Many fans on both sides talk about the 2001 classic. DePauw rallied to even the score at 21 with 14 seconds left. But on the final play of the game, Wabash quarterback Jason Knott threw a Hail Mary pass that was tipped by receiver Ryan Short to teammate Kurt Casper for a 52-yard touchdown as time expired. DePauw fans are still in shock.

Mourouzis says his favorite moment came during his first Monon Bell game in 1981, which Wabash entered on a 24-game win streak. An overflow crowd, clearly inebriated by spirituous drink, literally gathered around the field and scaled nearby trees to watch the game. Down 14-7 at the end of the first half, DePauw faced fourth and goal. Rather than try a field goal, the Tigers threw a fade route in the endzone and scored. DePauw scored again in the second half and shut out Wabash the rest of the way for the win.

This year's November 15 meeting will mark Mourouzis' last game as a head coach. He downplays his own feelings for the rivalry but says, "For the seniors, it's 60 minutes and a lifetime to remember."

ITHACA-CORTLAND STATE

The Cortaca Jug game is all about great football. Since this rivalry between the two upstate New York schools reignited in 1988, nine of the 16 games have been decided by seven points or fewer, including five of the last six.

"The odds that any game would come down to the final minute so often, and that it would be against the team you point to every year, those odds are hard to imagine," says Ithaca sports information director Michael Warwick.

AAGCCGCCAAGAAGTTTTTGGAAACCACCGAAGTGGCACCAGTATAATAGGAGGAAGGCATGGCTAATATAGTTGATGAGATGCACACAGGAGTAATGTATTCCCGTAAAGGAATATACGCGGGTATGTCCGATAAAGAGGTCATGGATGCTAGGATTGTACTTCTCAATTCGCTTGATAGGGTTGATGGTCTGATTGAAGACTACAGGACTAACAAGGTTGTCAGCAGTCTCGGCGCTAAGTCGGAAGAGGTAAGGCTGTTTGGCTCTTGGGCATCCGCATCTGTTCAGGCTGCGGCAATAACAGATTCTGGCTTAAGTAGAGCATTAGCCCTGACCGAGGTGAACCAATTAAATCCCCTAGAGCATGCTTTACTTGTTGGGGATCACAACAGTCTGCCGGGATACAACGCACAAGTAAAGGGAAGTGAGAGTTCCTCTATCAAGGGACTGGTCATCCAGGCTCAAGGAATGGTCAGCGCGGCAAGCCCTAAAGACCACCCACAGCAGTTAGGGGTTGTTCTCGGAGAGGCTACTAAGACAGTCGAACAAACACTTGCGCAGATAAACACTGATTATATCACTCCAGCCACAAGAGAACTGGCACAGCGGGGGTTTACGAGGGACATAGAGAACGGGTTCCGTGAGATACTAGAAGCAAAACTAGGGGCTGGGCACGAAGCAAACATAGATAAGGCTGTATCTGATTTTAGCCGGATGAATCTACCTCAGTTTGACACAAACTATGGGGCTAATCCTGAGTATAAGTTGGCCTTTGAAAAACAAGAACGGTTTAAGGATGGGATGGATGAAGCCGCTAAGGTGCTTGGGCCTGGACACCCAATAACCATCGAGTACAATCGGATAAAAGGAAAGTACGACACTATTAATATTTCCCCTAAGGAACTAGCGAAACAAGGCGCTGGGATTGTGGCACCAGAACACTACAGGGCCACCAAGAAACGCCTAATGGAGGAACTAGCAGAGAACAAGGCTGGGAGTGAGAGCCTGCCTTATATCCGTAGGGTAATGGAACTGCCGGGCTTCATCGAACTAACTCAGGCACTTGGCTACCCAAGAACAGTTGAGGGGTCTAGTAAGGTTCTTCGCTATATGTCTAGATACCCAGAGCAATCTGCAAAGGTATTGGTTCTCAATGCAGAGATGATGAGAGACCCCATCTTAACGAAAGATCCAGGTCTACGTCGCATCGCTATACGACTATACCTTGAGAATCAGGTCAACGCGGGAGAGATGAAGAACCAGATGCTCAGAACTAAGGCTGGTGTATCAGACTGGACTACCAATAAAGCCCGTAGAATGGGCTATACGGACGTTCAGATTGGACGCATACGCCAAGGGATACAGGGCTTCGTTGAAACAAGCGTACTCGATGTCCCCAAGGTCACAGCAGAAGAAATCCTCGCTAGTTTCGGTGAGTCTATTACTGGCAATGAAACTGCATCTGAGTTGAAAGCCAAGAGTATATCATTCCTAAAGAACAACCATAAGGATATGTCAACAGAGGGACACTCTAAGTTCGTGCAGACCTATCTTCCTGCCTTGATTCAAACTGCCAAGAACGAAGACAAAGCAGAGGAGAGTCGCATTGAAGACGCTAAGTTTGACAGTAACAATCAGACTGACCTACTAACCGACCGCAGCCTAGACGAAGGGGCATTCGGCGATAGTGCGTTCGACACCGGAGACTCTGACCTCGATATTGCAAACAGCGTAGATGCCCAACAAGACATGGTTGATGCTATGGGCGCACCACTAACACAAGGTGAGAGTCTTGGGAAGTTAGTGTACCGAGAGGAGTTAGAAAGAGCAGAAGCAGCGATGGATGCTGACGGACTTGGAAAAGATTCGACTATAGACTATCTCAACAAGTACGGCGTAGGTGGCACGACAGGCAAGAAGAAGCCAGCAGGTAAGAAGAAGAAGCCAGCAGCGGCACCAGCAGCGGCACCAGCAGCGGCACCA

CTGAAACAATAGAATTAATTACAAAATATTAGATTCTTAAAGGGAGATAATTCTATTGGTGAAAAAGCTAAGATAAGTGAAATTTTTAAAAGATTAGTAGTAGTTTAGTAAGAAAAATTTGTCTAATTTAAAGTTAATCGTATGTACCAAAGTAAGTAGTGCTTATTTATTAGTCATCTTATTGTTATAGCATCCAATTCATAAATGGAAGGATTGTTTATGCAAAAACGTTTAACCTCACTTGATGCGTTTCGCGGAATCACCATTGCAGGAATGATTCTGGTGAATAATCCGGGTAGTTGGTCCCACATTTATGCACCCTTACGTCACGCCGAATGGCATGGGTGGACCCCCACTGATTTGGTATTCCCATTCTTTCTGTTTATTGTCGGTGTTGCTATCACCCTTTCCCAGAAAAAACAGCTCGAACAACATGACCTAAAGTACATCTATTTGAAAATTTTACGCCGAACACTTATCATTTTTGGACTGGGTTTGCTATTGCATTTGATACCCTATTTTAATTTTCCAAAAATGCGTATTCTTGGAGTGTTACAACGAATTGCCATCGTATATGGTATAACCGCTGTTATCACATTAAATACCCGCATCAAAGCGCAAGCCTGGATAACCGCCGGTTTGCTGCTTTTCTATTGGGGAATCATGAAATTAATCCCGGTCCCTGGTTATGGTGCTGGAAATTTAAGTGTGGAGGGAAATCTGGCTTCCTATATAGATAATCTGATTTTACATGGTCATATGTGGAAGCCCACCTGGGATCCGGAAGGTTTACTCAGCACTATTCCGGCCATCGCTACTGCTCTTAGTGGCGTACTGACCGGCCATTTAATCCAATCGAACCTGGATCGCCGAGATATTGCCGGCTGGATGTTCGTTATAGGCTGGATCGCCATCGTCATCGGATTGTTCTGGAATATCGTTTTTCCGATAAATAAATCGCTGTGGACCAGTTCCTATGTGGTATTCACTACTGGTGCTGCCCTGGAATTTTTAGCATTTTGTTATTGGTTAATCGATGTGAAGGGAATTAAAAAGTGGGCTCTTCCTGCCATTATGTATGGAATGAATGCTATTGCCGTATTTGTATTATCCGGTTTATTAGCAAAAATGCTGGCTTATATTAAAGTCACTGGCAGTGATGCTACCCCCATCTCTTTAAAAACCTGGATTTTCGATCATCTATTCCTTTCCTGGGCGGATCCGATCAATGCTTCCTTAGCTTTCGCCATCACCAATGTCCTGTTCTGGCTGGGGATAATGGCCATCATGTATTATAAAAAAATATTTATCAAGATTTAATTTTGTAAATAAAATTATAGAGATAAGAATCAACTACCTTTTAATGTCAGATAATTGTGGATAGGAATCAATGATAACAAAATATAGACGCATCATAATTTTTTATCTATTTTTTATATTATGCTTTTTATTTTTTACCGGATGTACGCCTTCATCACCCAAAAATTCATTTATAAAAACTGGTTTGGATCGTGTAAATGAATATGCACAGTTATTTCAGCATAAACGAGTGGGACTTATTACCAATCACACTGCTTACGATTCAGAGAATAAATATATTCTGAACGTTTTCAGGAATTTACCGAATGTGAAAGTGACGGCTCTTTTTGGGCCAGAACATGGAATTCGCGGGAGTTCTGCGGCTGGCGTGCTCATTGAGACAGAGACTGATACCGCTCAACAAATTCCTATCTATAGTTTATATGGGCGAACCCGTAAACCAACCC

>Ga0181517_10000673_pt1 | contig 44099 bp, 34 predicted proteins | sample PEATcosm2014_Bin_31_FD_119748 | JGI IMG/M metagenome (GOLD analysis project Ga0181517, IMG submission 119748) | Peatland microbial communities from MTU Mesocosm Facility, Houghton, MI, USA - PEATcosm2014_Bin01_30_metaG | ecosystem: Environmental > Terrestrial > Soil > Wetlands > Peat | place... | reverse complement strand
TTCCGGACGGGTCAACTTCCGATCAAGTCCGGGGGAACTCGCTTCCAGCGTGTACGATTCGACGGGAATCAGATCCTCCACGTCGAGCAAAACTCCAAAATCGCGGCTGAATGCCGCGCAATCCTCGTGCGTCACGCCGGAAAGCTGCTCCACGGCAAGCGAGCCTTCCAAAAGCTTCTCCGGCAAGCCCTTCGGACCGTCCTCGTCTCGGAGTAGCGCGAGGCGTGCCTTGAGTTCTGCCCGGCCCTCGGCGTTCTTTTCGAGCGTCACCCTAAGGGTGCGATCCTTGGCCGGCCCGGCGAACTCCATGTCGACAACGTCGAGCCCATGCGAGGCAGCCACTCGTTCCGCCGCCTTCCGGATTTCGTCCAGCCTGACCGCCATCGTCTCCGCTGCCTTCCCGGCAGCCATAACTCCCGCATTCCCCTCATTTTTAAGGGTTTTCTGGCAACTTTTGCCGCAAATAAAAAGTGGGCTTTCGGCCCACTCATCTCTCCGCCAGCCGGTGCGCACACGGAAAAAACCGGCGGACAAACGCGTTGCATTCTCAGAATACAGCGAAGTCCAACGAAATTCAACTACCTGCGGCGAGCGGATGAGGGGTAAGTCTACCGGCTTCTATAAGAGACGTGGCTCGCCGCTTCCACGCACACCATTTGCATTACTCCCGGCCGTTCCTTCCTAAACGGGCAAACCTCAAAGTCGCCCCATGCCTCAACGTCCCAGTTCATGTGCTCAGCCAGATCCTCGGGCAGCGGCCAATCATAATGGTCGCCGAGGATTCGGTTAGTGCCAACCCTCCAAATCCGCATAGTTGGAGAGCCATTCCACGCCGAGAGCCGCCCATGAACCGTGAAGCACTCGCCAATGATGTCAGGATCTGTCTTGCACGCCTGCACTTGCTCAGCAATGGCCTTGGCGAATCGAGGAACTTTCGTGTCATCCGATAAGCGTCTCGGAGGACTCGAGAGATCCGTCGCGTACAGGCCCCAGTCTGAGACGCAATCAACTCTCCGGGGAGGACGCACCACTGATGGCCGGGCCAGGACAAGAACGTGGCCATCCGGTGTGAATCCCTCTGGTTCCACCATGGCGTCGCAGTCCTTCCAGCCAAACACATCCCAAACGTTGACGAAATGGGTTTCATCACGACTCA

Before 1988, Ithaca had won 16 of the previous 19 matchups. But that season, both teams entered the final game of the season 8-0. More than 10,000 fans arrived at Cortland State's 5,000-seat Davis Field. According to the Ithaca Journal, the game was halted in the fourth quarter because officials had to ask fans to get their feet out of the endzone. In one of the most competitive games ever played between the schools, Cortland State won, 21-20.

Through a quirk in the playoff scheduling the rivals met again in the playoffs, at Ithaca. The Bombers took revenge in the rematch, 24-17, and went on to win the national title.

More than most rivalries, the alumni make this game unique. Each school is renowned for producing excellent physical education teachers. These teachers often coach high school football in the area on the same staffs and against each other. The men who help New York high school players get recruited are often the same ones who revel in the Cortaca Jug's bragging rights.

The jug itself was introduced in 1959 by captains from both teams. Ithaca leads the overall series 35-23-3, but Cortland State has won four of the last seven.

Each year the game seems to grow in stature for players, students, and alumni. Overcrowding and fan behavior have become issues at many Division III rivalry games, including this one. Cortland State games regularly draw 10,000 to 12,000 fans to Ithaca's Butterfield Stadium, where this year's game will be played November 15.

Last season, Cortland State prevailed 16-10 with two goal-line stands in the final seven minutes. Every game seems to end that way.

"It's not the Rose Bowl. It's not Michigan or Tennessee," says Cortland State sports information director Fran Elia. "But for a Division III kid, to see the stadium full and people lined around the track, it's very special for them."